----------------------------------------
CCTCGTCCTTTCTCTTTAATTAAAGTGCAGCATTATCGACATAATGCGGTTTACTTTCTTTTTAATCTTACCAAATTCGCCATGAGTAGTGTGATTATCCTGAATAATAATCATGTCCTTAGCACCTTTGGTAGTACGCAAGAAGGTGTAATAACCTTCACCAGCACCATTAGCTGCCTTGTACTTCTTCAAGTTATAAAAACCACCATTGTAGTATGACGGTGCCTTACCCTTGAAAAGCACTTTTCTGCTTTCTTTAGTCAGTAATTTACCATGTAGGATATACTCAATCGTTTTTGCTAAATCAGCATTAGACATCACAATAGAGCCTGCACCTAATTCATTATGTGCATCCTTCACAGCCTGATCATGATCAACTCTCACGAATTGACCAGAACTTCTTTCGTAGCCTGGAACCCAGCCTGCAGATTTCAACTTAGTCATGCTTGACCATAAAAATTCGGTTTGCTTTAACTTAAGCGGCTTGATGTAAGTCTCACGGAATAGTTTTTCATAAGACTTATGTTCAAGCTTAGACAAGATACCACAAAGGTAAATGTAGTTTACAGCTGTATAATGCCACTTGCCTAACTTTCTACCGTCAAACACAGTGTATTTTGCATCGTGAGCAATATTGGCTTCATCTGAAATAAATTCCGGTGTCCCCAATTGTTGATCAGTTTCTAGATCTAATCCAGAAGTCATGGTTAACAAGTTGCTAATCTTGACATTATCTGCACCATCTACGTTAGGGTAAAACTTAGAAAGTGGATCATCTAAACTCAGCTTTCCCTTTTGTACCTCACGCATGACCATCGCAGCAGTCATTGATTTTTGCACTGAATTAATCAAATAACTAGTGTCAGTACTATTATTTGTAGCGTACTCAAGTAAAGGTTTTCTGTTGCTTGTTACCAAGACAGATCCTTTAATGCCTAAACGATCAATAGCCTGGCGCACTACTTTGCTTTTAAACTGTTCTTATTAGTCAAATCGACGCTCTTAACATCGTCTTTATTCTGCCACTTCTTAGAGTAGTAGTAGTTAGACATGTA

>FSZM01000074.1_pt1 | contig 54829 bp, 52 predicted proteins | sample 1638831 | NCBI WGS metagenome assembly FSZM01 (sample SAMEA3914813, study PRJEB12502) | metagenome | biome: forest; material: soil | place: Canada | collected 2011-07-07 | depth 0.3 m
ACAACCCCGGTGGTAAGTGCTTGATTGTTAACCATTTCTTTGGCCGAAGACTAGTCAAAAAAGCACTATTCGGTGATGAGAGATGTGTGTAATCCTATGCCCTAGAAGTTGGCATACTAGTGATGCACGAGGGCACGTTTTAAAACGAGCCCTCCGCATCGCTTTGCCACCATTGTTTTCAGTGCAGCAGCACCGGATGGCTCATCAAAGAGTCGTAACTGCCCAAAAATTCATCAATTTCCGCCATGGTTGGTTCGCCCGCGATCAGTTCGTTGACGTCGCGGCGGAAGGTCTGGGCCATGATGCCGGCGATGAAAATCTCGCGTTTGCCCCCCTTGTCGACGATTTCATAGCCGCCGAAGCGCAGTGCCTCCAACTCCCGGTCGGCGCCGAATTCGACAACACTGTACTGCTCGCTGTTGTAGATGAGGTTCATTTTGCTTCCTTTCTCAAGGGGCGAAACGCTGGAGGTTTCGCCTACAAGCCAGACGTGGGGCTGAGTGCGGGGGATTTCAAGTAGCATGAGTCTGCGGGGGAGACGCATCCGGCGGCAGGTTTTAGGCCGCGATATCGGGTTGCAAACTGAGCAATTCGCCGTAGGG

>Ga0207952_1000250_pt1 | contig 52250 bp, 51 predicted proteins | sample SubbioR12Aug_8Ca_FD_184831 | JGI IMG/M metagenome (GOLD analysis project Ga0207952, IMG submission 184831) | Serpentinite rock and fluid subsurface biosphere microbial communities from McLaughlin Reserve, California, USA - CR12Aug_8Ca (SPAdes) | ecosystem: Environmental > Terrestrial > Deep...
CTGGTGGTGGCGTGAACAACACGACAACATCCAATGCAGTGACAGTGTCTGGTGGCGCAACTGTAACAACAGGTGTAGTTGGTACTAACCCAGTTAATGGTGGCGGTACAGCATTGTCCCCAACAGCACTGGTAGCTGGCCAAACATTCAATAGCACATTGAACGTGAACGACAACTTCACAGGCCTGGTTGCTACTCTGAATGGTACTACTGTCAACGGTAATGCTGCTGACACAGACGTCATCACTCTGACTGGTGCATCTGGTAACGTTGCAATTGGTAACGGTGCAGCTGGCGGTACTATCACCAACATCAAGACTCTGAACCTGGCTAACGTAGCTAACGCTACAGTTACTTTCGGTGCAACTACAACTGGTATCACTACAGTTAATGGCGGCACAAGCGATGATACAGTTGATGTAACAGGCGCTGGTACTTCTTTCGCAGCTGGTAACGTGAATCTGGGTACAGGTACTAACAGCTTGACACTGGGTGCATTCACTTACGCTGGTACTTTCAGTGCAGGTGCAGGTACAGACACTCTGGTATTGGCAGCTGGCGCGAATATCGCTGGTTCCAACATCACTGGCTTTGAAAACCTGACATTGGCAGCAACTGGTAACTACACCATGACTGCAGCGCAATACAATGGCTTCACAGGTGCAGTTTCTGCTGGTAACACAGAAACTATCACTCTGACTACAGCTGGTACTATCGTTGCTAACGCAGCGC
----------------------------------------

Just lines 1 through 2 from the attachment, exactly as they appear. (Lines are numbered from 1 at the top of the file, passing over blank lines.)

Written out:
CCTCGTCCTTTCTCTTTAATTAAAGTGCAGCATTATCGACATAATGCGGTTTACTTTCTTTTTAATCTTACCAAATTCGCCATGAGTAGTGTGATTATCCTGAATAATAATCATGTCCTTAGCACCTTTGGTAGTACGCAAGAAGGTGTAATAACCTTCACCAGCACCATTAGCTGCCTTGTACTTCTTCAAGTTATAAAAACCACCATTGTAGTATGACGGTGCCTTACCCTTGAAAAGCACTTTTCTGCTTTCTTTAGTCAGTAATTTACCATGTAGGATATACTCAATCGTTTTTGCTAAATCAGCATTAGACATCACAATAGAGCCTGCACCTAATTCATTATGTGCATCCTTCACAGCCTGATCATGATCAACTCTCACGAATTGACCAGAACTTCTTTCGTAGCCTGGAACCCAGCCTGCAGATTTCAACTTAGTCATGCTTGACCATAAAAATTCGGTTTGCTTTAACTTAAGCGGCTTGATGTAAGTCTCACGGAATAGTTTTTCATAAGACTTATGTTCAAGCTTAGACAAGATACCACAAAGGTAAATGTAGTTTACAGCTGTATAATGCCACTTGCCTAACTTTCTACCGTCAAACACAGTGTATTTTGCATCGTGAGCAATATTGGCTTCATCTGAAATAAATTCCGGTGTCCCCAATTGTTGATCAGTTTCTAGATCTAATCCAGAAGTCATGGTTAACAAGTTGCTAATCTTGACATTATCTGCACCATCTACGTTAGGGTAAAACTTAGAAAGTGGATCATCTAAACTCAGCTTTCCCTTTTGTACCTCACGCATGACCATCGCAGCAGTCATTGATTTTTGCACTGAATTAATCAAATAACTAGTGTCAGTACTATTATTTGTAGCGTACTCAAGTAAAGGTTTTCTGTTGCTTGTTACCAAGACAGATCCTTTAATGCCTAAACGATCAATAGCCTGGCGCACTACTTTGCTTTTAAACTGTTCTTATTAGTCAAATCGACGCTCTTAACATCGTCTTTATTCTGCCACTTCTTAGAGTAGTAGTAGTTAGACATGTA

>FSZM01000074.1_pt1 | contig 54829 bp, 52 predicted proteins | sample 1638831 | NCBI WGS metagenome assembly FSZM01 (sample SAMEA3914813, study PRJEB12502) | metagenome | biome: forest; material: soil | place: Canada | collected 2011-07-07 | depth 0.3 m